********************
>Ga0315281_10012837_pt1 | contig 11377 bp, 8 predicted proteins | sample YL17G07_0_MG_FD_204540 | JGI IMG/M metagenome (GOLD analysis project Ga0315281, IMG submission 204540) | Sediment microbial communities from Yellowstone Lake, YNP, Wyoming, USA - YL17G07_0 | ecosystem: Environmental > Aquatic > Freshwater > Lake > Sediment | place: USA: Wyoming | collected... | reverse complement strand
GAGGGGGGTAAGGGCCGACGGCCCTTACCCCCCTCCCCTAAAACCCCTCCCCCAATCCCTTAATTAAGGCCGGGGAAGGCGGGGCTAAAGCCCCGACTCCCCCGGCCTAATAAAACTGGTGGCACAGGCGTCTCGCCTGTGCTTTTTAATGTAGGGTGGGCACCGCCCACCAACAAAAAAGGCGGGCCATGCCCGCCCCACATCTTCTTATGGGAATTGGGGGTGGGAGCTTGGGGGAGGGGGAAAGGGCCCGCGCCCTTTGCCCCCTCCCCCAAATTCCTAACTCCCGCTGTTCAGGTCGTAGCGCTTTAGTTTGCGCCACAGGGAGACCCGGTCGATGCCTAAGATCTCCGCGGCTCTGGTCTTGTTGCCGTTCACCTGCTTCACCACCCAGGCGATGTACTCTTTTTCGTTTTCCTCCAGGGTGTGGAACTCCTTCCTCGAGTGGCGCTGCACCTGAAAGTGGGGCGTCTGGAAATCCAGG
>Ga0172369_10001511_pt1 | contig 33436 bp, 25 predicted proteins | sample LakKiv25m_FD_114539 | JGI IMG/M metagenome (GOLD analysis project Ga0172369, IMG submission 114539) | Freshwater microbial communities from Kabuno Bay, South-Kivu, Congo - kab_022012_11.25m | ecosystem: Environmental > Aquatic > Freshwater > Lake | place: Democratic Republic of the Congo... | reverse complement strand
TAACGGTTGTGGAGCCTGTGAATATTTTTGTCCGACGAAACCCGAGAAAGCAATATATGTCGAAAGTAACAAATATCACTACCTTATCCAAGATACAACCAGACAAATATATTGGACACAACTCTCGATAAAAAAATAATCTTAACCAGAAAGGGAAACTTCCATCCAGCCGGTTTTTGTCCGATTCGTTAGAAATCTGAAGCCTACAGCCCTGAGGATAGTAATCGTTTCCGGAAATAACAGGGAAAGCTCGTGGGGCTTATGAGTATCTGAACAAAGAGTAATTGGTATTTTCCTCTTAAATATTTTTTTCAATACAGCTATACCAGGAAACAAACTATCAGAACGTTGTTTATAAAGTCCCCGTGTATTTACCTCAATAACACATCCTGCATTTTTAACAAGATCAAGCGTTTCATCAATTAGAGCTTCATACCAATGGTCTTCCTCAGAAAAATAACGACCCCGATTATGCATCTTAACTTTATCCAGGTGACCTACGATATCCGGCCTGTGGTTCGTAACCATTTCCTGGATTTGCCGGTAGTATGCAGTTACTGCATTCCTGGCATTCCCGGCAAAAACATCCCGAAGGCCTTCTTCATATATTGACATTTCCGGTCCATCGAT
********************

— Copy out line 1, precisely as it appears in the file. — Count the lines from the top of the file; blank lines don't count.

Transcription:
>Ga0315281_10012837_pt1 | contig 11377 bp, 8 predicted proteins | sample YL17G07_0_MG_FD_204540 | JGI IMG/M metagenome (GOLD analysis project Ga0315281, IMG submission 204540) | Sediment microbial communities from Yellowstone Lake, YNP, Wyoming, USA - YL17G07_0 | ecosystem: Environmental > Aquatic > Freshwater > Lake > Sediment | place: USA: Wyoming | collected... | reverse complement strand